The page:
Go directly to the source. Get in touch with the ghostwriters you’d like to consider working with through their websites or social media accounts. If they have supposedly been hired to work on your book through a ghostwriting agency, confirm they are aware of your project. Many authors who have reached out to their purported ghostwriters discover that the ghostwriter is not actually affiliated with the agency claiming them as their employee or contractor and has never heard of their book.
Ask for a Zoom meeting. Since scammers have impersonated professional ghostwriters by text and email, get your ghostwriting candidate on-screen, live, so you can confirm they look and sound like the person whose photo you spotted in their professional bio or social media pages.
Request writing samples. Review the examples the agency or writer provides, but then also Google sentences from the work to see what book or magazine or website actually published the material. Does it match what the ghostwriter or agency claims? For example, when you Google a writing sample that is supposed to be from a book titled Leadership 101 for College Students (which I just made up as an example), is that where Google finds it?
In a nutshell, don’t just take the company’s word for it.
In addition to confirming that your ghostwriter is who they say they are, watch for these signs that the ghostwriting agency may not be legit:
Big discounts available. When a website or company offers a discount and uses high-pressure sales tactics to get you to commit right now, back away slowly. Legitimate publishers and ghostwriting agencies want your business, but they don’t offer huge sales or discounts and they won’t pressure you to sign today. They’re busy enough.
Big claims. The most successful scammers feature the covers of bestselling books, numbers such as “1500+ books published,” and list major publishing houses on their websites, to lull you into a false sense of security. Be skeptical. Check their claims, such as by emailing authors who supposedly used the company’s services, to confirm they are, in fact, a client.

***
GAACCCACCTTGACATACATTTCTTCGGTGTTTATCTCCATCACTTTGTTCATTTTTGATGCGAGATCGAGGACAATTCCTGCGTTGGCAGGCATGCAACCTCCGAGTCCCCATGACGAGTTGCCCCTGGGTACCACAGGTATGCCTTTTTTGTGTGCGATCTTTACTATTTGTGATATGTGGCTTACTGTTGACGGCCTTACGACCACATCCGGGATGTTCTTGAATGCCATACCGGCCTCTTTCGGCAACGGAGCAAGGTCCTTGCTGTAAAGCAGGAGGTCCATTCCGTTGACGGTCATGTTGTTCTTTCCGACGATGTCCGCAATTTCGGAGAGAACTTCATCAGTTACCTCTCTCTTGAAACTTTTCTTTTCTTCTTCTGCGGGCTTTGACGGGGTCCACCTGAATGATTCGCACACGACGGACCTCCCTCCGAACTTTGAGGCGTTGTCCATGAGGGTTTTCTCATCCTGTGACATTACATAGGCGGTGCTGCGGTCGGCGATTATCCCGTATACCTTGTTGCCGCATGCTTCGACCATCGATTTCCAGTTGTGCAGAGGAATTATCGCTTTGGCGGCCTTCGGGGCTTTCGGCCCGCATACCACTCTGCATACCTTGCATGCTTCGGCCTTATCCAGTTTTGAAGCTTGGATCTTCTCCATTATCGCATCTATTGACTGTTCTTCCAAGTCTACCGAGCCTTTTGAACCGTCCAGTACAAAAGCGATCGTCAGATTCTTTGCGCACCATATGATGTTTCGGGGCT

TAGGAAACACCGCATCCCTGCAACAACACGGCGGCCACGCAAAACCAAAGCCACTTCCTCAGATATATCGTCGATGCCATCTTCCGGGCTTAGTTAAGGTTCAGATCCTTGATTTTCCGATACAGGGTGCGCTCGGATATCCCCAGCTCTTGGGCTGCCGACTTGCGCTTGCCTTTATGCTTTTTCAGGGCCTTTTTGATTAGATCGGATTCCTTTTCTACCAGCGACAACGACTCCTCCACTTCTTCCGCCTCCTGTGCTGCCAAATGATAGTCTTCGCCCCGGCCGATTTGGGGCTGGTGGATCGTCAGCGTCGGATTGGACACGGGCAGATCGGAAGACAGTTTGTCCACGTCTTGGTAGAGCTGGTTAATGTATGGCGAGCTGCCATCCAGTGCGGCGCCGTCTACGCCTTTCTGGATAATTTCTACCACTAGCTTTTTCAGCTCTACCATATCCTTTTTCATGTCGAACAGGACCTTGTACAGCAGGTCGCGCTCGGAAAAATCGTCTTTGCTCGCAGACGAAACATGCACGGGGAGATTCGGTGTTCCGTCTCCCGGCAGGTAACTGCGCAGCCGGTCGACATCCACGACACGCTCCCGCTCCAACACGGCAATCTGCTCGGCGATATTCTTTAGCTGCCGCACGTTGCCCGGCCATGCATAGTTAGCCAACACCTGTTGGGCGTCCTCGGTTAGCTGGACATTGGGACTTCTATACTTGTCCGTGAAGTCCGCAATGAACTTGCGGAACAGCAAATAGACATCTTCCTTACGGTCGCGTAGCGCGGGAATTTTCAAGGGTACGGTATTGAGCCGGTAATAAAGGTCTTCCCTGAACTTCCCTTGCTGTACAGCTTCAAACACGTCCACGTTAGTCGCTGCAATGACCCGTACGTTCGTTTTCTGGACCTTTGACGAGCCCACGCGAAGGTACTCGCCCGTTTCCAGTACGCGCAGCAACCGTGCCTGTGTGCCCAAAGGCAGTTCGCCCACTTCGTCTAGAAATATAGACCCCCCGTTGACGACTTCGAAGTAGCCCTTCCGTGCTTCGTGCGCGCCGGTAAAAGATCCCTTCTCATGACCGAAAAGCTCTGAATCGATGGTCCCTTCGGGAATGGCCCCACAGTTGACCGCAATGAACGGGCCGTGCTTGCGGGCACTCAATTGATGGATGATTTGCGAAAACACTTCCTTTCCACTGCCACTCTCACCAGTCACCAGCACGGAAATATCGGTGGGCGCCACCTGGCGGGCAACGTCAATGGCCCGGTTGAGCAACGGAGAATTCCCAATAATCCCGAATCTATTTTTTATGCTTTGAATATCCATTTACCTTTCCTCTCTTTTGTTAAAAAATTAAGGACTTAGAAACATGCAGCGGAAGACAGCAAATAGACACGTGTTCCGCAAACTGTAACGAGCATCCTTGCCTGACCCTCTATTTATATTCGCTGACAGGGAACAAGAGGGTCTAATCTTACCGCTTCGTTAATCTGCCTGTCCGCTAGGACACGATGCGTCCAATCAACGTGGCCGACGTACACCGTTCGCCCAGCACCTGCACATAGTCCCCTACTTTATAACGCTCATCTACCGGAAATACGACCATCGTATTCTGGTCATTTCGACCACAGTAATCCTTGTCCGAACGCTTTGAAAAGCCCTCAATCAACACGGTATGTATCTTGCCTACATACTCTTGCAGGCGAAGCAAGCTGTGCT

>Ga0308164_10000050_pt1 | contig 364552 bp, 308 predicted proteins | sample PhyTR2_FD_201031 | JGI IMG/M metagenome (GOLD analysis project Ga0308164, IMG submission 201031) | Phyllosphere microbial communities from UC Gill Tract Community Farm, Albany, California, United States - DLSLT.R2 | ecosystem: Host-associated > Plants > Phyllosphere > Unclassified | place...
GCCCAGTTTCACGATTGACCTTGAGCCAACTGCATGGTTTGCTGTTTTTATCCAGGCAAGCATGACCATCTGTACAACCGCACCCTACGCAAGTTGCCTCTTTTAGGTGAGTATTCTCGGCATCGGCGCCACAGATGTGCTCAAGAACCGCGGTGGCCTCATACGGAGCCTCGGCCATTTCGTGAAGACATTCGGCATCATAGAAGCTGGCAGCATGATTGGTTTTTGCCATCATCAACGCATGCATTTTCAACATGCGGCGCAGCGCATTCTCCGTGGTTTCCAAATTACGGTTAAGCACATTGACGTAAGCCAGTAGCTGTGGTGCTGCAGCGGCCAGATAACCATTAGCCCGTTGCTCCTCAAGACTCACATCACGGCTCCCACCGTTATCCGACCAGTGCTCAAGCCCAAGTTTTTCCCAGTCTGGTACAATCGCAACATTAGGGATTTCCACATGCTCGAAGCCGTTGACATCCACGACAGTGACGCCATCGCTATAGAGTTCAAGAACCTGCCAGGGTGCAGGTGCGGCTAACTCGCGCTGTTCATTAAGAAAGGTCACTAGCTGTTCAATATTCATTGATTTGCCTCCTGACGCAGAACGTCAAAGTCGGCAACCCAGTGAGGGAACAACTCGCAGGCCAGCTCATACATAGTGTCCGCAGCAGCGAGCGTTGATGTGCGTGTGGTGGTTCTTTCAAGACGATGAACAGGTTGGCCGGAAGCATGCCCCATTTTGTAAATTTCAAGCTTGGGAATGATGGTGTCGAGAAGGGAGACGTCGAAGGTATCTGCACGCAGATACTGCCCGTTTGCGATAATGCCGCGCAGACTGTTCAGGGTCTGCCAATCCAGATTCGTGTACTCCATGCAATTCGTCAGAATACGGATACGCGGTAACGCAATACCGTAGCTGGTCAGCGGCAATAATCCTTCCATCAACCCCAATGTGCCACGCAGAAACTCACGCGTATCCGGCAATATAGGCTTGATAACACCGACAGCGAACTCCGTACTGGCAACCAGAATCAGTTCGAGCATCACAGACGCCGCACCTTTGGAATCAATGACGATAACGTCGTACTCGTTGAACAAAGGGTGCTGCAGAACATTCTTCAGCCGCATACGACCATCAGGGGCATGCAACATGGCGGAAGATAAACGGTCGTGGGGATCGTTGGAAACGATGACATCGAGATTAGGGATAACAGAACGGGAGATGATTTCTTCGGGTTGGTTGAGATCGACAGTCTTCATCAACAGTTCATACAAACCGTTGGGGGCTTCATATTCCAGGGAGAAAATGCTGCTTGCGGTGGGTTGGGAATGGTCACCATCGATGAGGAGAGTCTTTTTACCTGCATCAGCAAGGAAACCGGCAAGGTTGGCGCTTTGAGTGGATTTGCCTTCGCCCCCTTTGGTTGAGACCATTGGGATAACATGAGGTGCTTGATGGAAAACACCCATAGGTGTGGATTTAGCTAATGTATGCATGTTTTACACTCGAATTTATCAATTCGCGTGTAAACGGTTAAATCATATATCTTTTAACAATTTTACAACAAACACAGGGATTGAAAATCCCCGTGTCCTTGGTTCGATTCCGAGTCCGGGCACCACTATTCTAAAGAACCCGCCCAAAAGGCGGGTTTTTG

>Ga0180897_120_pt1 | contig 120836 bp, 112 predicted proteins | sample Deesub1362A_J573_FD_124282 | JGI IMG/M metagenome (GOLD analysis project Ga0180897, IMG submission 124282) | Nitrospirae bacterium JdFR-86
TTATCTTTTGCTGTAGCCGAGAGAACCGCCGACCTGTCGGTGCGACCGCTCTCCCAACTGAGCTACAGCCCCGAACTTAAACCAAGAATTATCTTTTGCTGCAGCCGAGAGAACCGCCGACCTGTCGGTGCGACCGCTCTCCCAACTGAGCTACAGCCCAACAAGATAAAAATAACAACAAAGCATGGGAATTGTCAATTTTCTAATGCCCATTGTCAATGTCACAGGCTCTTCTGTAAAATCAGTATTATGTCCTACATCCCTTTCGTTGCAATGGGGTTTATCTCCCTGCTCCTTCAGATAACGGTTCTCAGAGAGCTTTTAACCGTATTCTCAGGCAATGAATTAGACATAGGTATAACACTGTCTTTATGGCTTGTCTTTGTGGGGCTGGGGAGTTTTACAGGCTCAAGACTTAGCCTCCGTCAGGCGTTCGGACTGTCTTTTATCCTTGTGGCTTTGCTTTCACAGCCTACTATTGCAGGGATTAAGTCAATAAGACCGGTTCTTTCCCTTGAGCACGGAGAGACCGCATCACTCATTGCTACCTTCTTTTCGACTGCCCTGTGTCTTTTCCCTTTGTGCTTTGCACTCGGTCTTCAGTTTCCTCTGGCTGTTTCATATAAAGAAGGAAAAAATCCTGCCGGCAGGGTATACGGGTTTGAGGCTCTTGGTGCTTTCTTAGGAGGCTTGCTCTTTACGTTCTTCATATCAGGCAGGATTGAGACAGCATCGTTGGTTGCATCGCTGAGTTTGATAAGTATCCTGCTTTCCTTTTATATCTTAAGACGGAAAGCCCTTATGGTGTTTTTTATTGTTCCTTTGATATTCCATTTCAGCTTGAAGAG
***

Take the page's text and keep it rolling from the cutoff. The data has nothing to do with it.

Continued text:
No names. If you search the company’s website and can’t find the organization’s history or startup story, the name(s) of the founder(s), or names of writers and editors, be suspicious. Most legitimate companies will gladly put you in touch with a live person. That said, there are a few scam sites that have stolen the photos and bios of a handful of real ghostwriters and claimed them as their own. These include Joel Mark Harris, Thomas Lee, Jennifer Locke, Samantha Shubert, and David Stokes, to name a few.
Unorthodox payment terms. If you’re asked to pay via sites like Venmo or Zelle, or using PayPal but specifying the money is being sent to a friend, don’t do it. You will have no recourse as soon as your money leaves your account, unlike when you pay via a credit card or indicate you’re sending money in payment for a product or service on PayPal. Similarly, checks provide less protection, too.
Ghostwriting scammers are good, so if you get caught, don’t be embarrassed. You are most definitely not alone.
Do work quickly to file a dispute with your credit card company, however, to try to get your money back. And then let me know by emailing me at firstname.lastname@example.org. I’d like to be made aware of new scam sites that are emerging so I can warn others.